Many EV and hybrid enthusiasts believe that Lithium-ion (Li-ion) batteries are superior to Nickel Metal Hydride (Ni-MH) batteries. But the truth is a bit more complicated. Toyota may have several good reasons for assembling its hybrid Tundra pickup truck drivetrain–the i-FORCE MAX–with a 288-volt NiMH battery: better lifespan in extreme temperatures, lower cost, and a proven technology with a reliable supply chain.
Is Toyota being cheap by using a nickel battery in the hybrid Tundra?
Toyota probably spends less money on the NiMH battery under the rear seat of its hybrid Tundra than Ford spends on the Li-ion battery installed beneath the bed of its hybrid F-150 PowerBoost. What’s more, Toyota charges $3400 to upgrade your Tundra with the hybrid option; Ford charges between $2,500 and $4,995 to add the PowerBoost to your F-150–depending on the trim level you start with.
The two drivetrains offer nearly identical power outputs. But while the 2WD F-150 PowerBoost offers 25 city/25 highway MPG (25 combined), the 2WD Tundra i-FORCE MAX is only rated for 20 city/24 highway MPG (22 combined). The 4WD F-150 PowerBoost earned 23 MPG across the board while the Tundra competitor fell to 19 city/22 highway MPG (20 combined).
Choosing the Ford will net you higher fuel savings. This dramatic difference in fuel efficiency may be, in part, due to the Ford F-150 PowerBoost’s 1.5 kWh Li-Ion battery pack.
Why did Toyota choose a nickel metal hydride (NiMH) battery for the hybrid Tundra?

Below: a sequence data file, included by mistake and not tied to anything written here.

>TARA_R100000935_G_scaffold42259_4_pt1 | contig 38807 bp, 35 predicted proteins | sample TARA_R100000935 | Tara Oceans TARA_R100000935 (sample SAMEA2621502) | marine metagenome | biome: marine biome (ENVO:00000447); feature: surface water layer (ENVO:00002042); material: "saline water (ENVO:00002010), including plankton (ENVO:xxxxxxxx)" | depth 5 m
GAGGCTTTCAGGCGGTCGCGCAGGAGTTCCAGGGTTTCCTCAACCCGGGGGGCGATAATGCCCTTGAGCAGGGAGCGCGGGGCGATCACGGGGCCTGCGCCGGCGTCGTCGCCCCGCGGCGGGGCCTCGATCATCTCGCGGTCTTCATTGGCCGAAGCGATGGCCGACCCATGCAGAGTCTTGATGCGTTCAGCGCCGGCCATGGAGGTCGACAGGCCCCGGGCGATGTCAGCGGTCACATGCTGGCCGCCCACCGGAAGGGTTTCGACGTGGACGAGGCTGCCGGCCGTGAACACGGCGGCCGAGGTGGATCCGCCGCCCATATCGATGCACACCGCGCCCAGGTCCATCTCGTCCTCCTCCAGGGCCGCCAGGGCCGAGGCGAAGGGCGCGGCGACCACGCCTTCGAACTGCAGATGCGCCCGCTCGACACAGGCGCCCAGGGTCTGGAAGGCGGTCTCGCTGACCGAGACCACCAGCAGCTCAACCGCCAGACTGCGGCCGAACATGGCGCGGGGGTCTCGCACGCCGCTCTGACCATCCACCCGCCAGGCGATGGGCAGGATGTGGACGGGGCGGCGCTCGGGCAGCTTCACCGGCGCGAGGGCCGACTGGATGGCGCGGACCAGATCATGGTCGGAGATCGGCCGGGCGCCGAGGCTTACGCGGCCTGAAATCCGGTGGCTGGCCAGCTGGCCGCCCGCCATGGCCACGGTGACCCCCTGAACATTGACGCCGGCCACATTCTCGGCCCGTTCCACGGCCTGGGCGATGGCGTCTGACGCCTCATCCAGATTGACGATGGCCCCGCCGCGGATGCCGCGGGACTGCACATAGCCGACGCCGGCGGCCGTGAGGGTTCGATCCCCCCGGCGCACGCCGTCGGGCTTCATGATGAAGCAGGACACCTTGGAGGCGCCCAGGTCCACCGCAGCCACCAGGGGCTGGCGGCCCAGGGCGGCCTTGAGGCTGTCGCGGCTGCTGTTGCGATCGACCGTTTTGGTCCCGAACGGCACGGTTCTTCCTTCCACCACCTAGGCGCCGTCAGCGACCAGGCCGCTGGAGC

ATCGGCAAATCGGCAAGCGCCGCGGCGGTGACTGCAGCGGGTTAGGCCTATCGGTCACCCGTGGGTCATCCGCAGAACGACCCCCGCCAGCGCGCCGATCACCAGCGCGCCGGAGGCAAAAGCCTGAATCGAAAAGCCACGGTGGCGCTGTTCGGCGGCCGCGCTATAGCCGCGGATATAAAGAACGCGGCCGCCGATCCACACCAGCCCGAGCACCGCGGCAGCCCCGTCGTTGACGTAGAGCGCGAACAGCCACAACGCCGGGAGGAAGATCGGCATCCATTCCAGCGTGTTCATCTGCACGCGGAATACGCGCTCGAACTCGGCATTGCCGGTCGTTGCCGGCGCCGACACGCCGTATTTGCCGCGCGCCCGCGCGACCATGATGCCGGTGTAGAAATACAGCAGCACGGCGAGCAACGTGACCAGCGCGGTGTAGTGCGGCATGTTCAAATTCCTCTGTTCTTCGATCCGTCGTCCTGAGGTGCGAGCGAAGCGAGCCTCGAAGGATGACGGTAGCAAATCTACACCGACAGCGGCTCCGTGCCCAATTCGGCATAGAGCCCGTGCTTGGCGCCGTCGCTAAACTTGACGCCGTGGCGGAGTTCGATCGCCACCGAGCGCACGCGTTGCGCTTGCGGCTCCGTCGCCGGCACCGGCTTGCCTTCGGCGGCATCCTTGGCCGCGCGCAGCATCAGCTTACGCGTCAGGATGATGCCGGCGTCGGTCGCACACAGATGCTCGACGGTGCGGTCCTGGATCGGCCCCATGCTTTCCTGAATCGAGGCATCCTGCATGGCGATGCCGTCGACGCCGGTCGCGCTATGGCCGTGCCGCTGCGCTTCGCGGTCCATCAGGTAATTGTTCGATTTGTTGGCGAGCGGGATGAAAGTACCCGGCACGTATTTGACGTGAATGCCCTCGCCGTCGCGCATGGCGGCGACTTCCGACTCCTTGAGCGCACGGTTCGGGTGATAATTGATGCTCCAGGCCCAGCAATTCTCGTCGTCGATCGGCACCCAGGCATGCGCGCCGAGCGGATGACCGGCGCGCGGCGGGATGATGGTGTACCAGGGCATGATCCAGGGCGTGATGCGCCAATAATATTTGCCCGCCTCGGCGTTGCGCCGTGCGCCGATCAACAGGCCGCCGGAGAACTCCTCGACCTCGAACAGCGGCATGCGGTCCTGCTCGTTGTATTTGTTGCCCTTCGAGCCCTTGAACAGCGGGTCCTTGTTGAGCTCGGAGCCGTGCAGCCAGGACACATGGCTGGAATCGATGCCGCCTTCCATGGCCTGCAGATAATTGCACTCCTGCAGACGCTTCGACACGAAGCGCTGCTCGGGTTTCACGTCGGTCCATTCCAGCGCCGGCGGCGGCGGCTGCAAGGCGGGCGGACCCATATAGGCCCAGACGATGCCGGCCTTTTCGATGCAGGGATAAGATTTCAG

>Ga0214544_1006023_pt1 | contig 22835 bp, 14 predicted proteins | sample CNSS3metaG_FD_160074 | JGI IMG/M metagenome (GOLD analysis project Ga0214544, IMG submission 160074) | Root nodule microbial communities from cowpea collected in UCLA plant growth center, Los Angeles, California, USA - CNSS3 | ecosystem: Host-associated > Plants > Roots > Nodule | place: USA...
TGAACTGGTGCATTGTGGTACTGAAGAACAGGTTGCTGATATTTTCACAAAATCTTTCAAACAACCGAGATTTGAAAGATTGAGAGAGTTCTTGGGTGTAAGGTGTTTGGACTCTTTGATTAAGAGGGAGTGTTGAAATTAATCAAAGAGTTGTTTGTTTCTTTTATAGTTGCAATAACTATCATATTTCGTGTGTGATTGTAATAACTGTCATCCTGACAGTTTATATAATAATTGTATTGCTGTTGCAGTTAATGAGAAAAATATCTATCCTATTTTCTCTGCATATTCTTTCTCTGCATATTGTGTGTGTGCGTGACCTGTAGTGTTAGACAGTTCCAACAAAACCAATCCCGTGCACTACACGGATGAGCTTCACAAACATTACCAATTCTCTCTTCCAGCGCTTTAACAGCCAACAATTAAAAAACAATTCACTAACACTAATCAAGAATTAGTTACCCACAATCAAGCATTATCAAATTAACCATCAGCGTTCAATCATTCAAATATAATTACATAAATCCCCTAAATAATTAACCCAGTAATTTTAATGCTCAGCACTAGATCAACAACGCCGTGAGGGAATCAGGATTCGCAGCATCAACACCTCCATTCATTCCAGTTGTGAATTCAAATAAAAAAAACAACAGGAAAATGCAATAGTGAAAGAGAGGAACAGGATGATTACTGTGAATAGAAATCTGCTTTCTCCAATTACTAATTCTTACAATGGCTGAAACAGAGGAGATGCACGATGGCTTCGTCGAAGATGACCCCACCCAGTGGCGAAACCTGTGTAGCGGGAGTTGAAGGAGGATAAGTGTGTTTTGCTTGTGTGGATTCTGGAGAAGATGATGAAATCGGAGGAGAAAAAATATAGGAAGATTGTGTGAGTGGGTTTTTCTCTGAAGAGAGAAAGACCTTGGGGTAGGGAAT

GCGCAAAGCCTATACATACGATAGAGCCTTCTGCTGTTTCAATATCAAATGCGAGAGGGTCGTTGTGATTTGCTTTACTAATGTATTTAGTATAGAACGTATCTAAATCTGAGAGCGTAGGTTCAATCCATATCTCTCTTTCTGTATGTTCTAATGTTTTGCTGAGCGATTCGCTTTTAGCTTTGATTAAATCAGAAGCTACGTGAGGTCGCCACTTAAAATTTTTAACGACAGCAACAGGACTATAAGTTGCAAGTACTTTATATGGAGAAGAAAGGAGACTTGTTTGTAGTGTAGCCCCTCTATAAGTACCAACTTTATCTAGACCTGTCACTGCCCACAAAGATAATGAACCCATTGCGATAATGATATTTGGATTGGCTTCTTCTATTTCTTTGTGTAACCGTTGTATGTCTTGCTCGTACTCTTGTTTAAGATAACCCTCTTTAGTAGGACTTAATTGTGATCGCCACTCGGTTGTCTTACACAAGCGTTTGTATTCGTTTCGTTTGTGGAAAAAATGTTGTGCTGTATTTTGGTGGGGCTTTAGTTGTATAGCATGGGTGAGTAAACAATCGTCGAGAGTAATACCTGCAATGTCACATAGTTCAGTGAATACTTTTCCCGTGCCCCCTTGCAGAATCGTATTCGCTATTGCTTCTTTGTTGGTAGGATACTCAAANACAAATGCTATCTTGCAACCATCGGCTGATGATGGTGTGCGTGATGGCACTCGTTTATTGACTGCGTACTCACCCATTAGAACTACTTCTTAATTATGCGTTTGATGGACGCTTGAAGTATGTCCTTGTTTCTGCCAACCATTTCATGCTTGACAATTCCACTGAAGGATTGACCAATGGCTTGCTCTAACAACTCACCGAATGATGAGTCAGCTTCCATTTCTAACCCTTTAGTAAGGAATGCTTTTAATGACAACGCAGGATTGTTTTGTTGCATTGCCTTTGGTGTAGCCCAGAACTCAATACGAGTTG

Toyota officially calls the 288-volt NiMH battery in its Tundra hybrid “proven and reliable.” This is undoubtedly a time-tested technology. Toyota may have also chosen it in an effort to keep the cost of its trucks low, for a longer lifespan in extreme climates, and to ensure no future supply chain issues.
Ford sells many more F-150s than Toyota sells Tundras. For Toyota to pay off the i-FORCE MAX’s research and development cost, it may be forced to charge more per unit than Ford. If this is the case, going with a nickel battery may be one of its only options for making the i-FORCE MAX competitive.
Sometimes, securing a Li-ion battery is not as simple as paying more. Industry experts warn that increased EV production is leading to a lithium shortage that could make future batteries twice as expensive. If the lithium shortage gets bad enough, it might interrupt the production of many EVs and hybrids. Toyota engineers a NiMH version of every generation of its Prius hybrid–for example–so it can quickly pivot between battery chemistries to circumvent any future supply chain issues.
Finally, extremely cold and extremely hot climates rapidly degrade Li-ion batteries’ capacity. NiMH batteries do not have the same weakness. This is one reason that Toyota manufactures its AWD Prius, many destined for snowy areas, with NiMH battery pack–according to Torque News. It may have made a similar choice for the Tundra.
What are the weaknesses of an NiMH battery pack?
Due to the chemistry of an NiMH battery pack, it requires more space–and weight–to pack in the same amount of power. In addition, it is slower to charge up and slower to discharge. This makes it a non-starter for most EVs and may limit its effectiveness in large hybrids.
The large size and increased weight of an NiMH battery may not be a huge deal in a full-size pickup truck. If you add the i-FORCE MAX option to a Tundra, Toyota installs a sealed nickel metal hydride under the rear seat.
The NiMH’s charging limitations, however, may be a larger drawback. When you tap the hybrid Tundra’s brakes, the motor/generator between its turbocharged V6 and ten-speed automatic helps slow the vehicle while using the momentum to recharge the battery. But the NiMH can only soak up so much power. Then when you hit the gas, the motor will accelerate you to 18 mph–but again, there’s a limit to how much juice it can pull from the nickel battery.